All the while – such security agencies’ media success in wildly overstating the “going dark” problem – has enabled them to gather substantial political and public opinion consensus for: (1) unconstitutional surveillance practices gravely affecting non-suspect citizens, and often the granting multiple redundant legal authorities; (2) the possibility to regularly press politicians and public opinion with the need to “outlaw” encryption and/or extend to all digital communications inadequate lawful access mandate traditionally reserver to telephone operators.
State-mandated or state-sanctioned backdoors are nearly everywhere, today.
The critical vulnerabilities that make so that everything is broken are nearly always either state-mandated or state-sanctioned backdoors, because the state has either created, acquired or discovered them, while keeping that knowledge hidden, legally or illegally.
After Snowden, nearly all IT privacy experts and NGOs are up in arms to fight a 2nd version of the 90s’ Crypto Wars to prevent backdoors in IT systems to be mandated by nations, in the wake of “terrorism threats”. Most are mostly focused on (a) pushing existing free-open source privacy tools to the masses, while making them more user friendly and incrementally safer with small grants and (b) going out there to campaign to fight the 2nd Crypto Wars to prevent the government to create official backdoors.
Most IT privacy experts and activists have not noticed, and are fighting on a far away imaginary frontline, when their cities are occupied by the enemy, undefended.
Meanwhile, they propose nothing about what we should do about those the backdoors and/or critical vulnerabilities that already exist everywhere. Almost no-one challenges state security agencies pretence that they are “going dark” to trumpet the dire need to find ways to enable lawful access, when they overwhelmingly are not, not even for scalable targeted attacks.
First off, the 1st Crypto War in the 90’s was not won but lost 3 times over. In fact, while the US and other government backtracked on their proposal for a ill-conceived mandatory backdoor (such as Clipper Chip), the most powerful states, over the next 2 decade, : (1) state security agencies have have surreptitiously and undetectably place backdoors nearly everywhere, with no or much worse due process oversight, compared to the already terrible lawful interception systems; (2) Tons of valuable targets, even very very up there, have kept using IT devices that they thought lacking backdoors, but which were unknowingly snooped upon for years or decades; (3) They’ve prevented even a demand for meaningful IT devices to be developed, which did away from the need of trust in a tons of untrustworthy actors and individual along the device life-cycle.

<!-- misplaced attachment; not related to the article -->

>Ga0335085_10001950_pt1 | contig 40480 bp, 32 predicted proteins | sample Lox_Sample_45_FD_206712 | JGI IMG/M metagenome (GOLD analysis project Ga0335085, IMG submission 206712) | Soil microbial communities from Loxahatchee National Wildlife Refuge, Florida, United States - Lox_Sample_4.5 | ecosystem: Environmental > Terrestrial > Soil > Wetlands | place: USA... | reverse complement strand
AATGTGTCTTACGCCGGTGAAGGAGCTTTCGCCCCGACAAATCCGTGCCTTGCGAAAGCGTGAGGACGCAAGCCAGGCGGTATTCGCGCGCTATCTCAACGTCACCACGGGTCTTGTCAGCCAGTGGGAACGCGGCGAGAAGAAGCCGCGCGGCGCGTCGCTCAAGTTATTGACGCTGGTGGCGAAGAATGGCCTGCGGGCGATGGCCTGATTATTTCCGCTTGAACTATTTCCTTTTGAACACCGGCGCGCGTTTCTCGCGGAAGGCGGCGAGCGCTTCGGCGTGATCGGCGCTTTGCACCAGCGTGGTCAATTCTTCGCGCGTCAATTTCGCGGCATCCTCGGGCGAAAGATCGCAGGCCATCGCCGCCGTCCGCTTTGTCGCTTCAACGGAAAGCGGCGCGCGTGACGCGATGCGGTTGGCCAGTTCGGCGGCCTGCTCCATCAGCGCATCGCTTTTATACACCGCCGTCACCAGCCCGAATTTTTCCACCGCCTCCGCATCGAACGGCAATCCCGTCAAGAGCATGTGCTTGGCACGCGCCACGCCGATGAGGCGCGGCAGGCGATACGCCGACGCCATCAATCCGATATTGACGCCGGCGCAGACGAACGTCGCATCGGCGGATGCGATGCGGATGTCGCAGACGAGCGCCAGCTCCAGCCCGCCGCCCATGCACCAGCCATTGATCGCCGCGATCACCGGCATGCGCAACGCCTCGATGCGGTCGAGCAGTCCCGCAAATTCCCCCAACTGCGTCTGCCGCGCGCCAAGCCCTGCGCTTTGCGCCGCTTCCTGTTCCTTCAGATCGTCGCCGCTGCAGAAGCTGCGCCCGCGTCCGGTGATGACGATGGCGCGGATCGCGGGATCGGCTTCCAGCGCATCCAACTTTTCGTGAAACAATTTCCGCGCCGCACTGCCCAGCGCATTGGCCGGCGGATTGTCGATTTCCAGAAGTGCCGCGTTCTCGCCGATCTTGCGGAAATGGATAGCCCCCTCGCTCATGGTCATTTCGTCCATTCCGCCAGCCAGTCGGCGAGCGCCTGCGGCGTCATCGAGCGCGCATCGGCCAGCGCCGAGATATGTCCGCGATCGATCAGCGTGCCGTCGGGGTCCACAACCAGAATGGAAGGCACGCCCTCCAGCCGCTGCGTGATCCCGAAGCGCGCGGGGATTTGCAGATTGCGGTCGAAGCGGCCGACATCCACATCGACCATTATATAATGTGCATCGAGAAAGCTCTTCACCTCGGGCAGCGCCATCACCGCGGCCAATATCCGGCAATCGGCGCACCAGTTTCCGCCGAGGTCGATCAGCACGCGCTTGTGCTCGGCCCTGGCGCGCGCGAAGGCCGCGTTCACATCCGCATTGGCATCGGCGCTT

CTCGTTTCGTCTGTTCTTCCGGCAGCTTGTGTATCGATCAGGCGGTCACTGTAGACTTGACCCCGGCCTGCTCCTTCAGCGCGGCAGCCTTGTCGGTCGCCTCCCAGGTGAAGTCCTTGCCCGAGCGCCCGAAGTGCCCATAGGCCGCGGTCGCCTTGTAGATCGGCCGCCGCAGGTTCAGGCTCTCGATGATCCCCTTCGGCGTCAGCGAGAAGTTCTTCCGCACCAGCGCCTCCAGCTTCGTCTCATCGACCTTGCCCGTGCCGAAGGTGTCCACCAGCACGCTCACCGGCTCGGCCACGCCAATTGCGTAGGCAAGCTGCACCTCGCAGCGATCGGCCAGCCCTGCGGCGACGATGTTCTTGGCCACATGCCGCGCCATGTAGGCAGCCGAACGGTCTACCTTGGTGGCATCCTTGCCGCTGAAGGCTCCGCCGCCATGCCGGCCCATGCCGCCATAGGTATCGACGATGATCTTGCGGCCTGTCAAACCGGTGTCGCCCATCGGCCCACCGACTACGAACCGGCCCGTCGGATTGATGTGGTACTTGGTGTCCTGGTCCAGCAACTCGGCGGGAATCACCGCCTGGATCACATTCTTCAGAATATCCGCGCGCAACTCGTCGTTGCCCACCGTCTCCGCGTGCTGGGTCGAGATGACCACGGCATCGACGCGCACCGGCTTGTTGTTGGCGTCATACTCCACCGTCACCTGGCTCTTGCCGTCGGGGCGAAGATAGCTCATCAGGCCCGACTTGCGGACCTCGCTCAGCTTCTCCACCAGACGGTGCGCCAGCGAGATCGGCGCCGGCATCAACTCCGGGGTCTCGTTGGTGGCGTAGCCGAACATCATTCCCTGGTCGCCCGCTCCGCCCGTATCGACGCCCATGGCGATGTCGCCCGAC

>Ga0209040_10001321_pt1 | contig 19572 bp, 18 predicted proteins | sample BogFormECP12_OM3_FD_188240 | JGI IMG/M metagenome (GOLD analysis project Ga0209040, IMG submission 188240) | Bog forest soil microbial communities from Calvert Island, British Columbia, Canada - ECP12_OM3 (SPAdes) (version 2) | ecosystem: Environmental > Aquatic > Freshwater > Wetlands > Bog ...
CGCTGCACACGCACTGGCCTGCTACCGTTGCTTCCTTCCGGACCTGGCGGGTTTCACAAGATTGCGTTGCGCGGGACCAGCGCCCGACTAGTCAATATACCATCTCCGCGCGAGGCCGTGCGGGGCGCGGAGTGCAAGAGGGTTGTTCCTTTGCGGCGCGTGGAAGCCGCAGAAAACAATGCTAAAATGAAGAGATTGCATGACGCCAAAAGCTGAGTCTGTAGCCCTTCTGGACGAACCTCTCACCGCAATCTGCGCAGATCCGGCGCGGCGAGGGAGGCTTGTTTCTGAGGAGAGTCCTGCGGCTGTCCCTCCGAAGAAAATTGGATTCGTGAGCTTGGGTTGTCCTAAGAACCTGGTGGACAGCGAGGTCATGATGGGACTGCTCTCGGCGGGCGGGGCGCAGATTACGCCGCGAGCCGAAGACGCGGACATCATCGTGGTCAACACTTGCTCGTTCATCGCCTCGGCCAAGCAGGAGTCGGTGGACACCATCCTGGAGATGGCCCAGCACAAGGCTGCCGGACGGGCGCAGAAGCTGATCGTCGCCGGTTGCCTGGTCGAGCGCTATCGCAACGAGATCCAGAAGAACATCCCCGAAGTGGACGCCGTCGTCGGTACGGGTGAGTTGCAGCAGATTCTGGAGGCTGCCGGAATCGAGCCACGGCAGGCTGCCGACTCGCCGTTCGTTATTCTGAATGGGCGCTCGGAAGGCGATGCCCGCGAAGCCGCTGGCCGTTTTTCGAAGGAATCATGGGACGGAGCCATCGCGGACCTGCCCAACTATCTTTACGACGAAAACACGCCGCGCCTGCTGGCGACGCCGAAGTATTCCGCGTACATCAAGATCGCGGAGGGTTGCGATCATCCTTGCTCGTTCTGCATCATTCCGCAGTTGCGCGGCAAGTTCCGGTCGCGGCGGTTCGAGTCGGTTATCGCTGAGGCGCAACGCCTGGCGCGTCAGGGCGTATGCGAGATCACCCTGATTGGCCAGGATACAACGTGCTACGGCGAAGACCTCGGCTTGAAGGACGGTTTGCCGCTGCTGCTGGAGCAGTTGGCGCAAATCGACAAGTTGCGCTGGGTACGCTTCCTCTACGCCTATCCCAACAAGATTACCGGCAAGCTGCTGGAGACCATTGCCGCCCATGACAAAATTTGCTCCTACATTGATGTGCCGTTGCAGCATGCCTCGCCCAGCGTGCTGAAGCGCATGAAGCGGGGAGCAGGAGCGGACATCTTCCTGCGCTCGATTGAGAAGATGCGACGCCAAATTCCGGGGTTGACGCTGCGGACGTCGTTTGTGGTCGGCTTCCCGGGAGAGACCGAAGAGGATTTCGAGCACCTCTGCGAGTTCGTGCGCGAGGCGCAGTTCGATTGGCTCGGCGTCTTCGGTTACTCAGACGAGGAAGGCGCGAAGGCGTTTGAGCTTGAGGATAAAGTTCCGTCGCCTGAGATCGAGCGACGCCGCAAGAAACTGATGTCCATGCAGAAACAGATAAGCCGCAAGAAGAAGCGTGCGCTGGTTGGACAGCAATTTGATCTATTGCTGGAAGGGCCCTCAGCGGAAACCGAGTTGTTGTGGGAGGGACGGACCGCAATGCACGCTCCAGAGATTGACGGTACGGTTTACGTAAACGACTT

What is a backdoor? a state backdoor?
Let’s backtrack, and make some necessary clarity in ill-defined terms.
To clarify what we mean, we necessarily need to try to understand together what a backdoor, a critical vulnerability and a state-sanctioned backdoor.
A vulnerability is weakness in a software, hardware or human process component of a computing experience or service, for which exploitation means (information, techniques, software and/or hardware) exist or can be built, which gives an attacker the capability to impede expected actions and/or enact unexpected actions.
A backdoor is a critical vulnerability which at a given time is known and actionable to one or more entities, whose existence and/or its exploitation means details are kept hidden to most or all end-users. Such capability can be obtained through engineering subversion, acquisition or discovery. May or may not be legal and illegal. It may allow access to all data or all users, or to targeted selections.
A state-mandated backdoor is a legal and mandatory critical vulnerability and desgin by the state for a specific IT system component. It includes any current mandatory lawful interception system for telephone operators; the 90’s Clipper Chip proposal; but also any critical zero-day vulnerability, which is publicly undisclosed but legally-authorized for certain uses. Mandatory lawful interceptions systems for telephone operators are subject to national regulations – often inspired to international standards such as ETSI or NIST – which specify incredibly incomplete and inadequate technical and organizational to prevent their wide abuse. As telephone moves to IP and LEA access to such functionality is enabled from remote through VPN connections among loosely-specified end-points, the possibility of wide scale undetected abuse increase exponentially. These are gradually being expanded to other IP communications.